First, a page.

AMU Emergency Management Public Safety

EDM Wednesday Briefing: Paramedics Four Times More Likely to Be Injured on the Job

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Emergency and disaster management briefing for November 13, 2019: NIOSH data reveals ambulance workers have the highest injury rate among professions; Puerto Rico gets a near-failing grade on its first infrastructure report card; Australia orders mandatory evacuations as multiple brush fires threaten lives and homes; frigid temperatures and heavy snow are part of an arctic mass that has gripped a large area of the U.S.; the CDP has announced its Tribal Training Week for 2020 and it is open for registration; Seattle Children’s shuts operating rooms after mold is discovered; health officials in Georgia have confirmed a case of the measles in a Cobb County school; and an exceptionally high tide has flooded Venice, Italy, and caused widespread damage.

1) Data from the National Institute for Occupational Safety and Health (NIOSH) reveals that ambulance workers in the United States are four times more likely to be injured on the job than any other profession. For every 100 paramedics, between eight and nine workers will experience an occupational injury. The leading cause of injury is repetitive duties, such as bending, kneeling, and lifting patients, while exposure to blood and bodily fluids is the second leading cause of injury.

2) On its first infrastructure report card, Puerto Rico scored an overall D minus, a near-failing grade. The American Society of Civil Engineers (ASCE) estimated the cost for updates and repairs at about $23 billion over 10 years, not including deferred maintenance or hurricane-related repairs. According to the report, the majority of the U.S. Commonwealth’s island infrastructure is in poor condition with significant deterioration, some of which needs immediate attention.

3) More than 150 brush fires are raging in Australia, which prompted officials to order the mandatory evacuation of residents and tourists in various locations. More than 80 fires threatened lives and homes in Queensland, including in Noosa, a popular tourist beach destination, where the highest warning level to evacuate was issued. Firefighters are struggling to contain the swift-moving fires which are burning on both the east and west coasts; at least 2.5 million acres have already been destroyed by wildfires.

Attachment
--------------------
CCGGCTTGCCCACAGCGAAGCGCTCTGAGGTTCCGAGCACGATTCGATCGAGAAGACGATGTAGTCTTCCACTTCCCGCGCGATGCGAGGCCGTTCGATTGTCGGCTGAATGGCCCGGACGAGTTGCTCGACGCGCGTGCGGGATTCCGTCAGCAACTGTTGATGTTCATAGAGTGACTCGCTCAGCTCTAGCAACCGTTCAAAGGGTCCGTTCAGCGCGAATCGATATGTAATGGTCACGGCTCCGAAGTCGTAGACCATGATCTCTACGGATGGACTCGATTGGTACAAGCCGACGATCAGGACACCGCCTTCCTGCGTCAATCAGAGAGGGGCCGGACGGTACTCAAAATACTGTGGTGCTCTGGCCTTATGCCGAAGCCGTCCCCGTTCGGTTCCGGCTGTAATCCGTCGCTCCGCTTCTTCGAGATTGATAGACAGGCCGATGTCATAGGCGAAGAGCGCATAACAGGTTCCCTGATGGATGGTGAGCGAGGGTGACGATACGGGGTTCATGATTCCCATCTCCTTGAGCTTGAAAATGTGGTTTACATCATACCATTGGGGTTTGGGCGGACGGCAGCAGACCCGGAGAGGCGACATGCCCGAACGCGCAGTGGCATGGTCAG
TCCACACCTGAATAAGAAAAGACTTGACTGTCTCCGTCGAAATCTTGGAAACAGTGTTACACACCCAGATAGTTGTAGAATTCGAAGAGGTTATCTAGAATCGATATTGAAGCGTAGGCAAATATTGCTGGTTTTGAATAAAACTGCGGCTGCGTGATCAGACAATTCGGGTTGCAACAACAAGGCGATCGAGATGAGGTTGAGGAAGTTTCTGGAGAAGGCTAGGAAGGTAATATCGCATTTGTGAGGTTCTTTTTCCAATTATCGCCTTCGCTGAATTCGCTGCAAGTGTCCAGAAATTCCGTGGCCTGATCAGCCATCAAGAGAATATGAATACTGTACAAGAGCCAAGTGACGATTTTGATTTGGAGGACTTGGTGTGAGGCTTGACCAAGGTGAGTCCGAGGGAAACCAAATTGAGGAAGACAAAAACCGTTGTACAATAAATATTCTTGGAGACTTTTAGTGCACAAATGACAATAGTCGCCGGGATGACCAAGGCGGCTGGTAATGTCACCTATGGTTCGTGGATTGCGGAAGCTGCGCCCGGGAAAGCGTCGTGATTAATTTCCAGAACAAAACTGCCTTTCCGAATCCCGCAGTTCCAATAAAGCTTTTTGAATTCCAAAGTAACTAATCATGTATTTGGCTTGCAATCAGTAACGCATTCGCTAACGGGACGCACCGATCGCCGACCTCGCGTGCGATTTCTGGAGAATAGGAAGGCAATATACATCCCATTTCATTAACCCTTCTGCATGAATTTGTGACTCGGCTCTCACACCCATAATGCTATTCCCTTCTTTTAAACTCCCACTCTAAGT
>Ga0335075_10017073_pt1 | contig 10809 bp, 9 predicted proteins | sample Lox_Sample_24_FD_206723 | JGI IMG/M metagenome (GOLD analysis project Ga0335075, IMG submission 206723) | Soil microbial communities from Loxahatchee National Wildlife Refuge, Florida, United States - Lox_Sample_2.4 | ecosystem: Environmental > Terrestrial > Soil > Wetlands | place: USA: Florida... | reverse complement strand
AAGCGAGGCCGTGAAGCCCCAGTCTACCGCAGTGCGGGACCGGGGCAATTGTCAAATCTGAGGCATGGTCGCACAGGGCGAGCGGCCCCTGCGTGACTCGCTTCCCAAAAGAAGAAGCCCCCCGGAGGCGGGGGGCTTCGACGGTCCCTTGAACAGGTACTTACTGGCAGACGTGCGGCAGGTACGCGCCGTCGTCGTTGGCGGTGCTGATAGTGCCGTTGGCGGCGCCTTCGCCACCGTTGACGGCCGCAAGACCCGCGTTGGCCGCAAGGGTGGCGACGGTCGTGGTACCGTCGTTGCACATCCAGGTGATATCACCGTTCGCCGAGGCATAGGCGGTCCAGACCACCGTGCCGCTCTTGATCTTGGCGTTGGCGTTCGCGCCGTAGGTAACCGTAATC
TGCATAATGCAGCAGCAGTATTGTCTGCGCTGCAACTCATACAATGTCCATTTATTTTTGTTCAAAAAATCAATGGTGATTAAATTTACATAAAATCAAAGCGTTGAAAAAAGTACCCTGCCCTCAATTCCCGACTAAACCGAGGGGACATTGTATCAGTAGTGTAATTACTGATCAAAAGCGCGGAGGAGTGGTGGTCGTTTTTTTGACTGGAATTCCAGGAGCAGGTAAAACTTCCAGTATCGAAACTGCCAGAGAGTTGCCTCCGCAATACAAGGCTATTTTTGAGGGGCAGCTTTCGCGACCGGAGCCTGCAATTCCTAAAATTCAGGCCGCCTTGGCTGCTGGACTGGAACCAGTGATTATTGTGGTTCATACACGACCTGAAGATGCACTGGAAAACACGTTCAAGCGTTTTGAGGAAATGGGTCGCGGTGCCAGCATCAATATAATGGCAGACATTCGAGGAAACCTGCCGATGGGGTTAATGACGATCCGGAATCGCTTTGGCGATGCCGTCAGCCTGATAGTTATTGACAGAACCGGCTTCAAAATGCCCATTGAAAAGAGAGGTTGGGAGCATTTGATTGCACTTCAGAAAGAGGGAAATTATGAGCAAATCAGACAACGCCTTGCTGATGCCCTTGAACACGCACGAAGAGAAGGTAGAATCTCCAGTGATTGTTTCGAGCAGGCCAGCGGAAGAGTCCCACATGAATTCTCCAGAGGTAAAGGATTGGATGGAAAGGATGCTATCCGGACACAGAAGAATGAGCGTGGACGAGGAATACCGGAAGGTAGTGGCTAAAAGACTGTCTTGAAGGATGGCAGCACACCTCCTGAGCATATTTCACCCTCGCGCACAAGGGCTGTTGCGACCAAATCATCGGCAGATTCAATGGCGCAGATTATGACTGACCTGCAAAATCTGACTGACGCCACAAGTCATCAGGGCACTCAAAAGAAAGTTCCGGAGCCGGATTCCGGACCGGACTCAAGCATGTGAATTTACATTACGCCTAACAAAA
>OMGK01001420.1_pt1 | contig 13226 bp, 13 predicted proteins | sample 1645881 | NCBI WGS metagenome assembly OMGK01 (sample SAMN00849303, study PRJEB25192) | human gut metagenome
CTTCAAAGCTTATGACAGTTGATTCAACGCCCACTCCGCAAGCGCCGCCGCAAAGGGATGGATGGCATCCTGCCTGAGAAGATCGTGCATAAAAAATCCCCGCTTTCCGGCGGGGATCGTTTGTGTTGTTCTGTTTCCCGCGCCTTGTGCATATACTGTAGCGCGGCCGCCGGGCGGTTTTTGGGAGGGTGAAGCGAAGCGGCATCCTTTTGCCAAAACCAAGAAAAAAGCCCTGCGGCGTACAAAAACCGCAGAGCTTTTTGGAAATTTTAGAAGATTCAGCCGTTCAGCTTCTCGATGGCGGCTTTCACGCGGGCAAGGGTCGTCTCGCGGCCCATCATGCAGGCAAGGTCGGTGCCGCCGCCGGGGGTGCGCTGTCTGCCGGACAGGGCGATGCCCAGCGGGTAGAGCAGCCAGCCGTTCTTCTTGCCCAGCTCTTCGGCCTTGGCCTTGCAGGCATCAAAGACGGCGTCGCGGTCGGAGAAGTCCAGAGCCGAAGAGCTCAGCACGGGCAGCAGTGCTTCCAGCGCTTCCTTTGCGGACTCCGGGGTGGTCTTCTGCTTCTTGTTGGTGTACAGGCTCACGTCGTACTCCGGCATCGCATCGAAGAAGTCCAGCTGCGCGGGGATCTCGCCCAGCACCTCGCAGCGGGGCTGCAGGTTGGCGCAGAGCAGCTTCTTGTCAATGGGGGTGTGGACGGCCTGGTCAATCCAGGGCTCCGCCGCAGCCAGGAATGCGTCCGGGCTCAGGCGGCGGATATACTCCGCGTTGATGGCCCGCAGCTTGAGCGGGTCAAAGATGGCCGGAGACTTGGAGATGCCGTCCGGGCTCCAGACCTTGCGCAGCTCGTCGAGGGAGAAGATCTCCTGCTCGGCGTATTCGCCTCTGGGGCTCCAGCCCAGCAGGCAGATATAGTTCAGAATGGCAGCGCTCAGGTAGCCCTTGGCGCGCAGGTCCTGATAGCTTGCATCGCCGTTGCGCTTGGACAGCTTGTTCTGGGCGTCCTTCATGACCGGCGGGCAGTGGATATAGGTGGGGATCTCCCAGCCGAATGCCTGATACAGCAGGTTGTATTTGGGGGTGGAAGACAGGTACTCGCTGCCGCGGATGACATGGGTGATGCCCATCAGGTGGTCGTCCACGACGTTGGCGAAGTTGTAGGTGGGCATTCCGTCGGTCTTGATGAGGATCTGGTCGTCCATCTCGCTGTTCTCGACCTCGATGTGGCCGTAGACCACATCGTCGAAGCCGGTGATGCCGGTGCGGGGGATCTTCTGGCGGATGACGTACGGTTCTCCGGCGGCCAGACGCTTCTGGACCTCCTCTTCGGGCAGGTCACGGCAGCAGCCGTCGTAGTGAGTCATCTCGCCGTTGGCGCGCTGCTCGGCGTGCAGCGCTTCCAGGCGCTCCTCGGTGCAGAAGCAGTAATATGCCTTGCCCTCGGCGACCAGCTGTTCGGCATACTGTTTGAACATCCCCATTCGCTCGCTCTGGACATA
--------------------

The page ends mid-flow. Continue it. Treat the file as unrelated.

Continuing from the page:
4) Record-breaking cold that blasted through the Plains and the Midwest is now impacting the East Coast. The National Weather Service (NWS) is describing the system as an “arctic outbreak,” with an approximate 300 cold-weather records estimated to be broken. The frigid temperatures dipped all the way into Texas, while a massive snowstorm dumped nearly a foot of snow at New York’s Buffalo Airport on Tuesday.

5) The Center for Domestic Preparedness (CDP) in Anniston, Alabama, has opened registration for its Tribal Training Week 2020. The training event runs from March 28 to April 4, 2020, and consists of 15 courses in eight different training lanes. An integrated mass casualty incident with multiple events and live actors will be the culminating event at the end of the training week for five of the training lanes.

6) Eleven operating rooms at Seattle Children’s were shut down after mold was detected in multiple areas. Routine air tests conducted on November 10 revealed the presence of Aspergillus mold in two procedural areas and three operating rooms. According to reports, the hospital is also investigating two new potential Aspergillus surgical site infections.

7) The Georgia Department of Health has confirmed that a case of the measles was diagnosed in a middle-school child in Atlanta, Georgia. According to health officials, the unvaccinated child may have exposed others to the disease from October 31 to November 6. The student attends Mabry Middle School in Cobb County. Officials are in the process of notifying those who may have been exposed and are requesting that any unvaccinated students or adults stay away for at least 21 days.

8) In its second-highest level of flooding by tide water ever recorded, Venice, Italy, was inundated by high tide floodwaters that reached 74 inches on Tuesday. The tidal flooding left 85 percent of the city underwater Wednesday, including the historic squares of Venice. The floodwaters sparked at least one fire. Widespread damage from the flooding prompted city officials to declare the area a disaster zone and to seek government assistance.


Kimberly Arsenault serves as an intern at the Cleveland/Bradley County Emergency Management Agency where she works on plan revisions and special projects. Previously, Kimberly spent 15 years in commercial and business aviation. Her positions included station manager at the former Midwest Express Airlines, as well as corporate flight attendant, inflight manager, and charter flight coordinator. Kimberly currently holds a master's degree in emergency and disaster management from American Public University.

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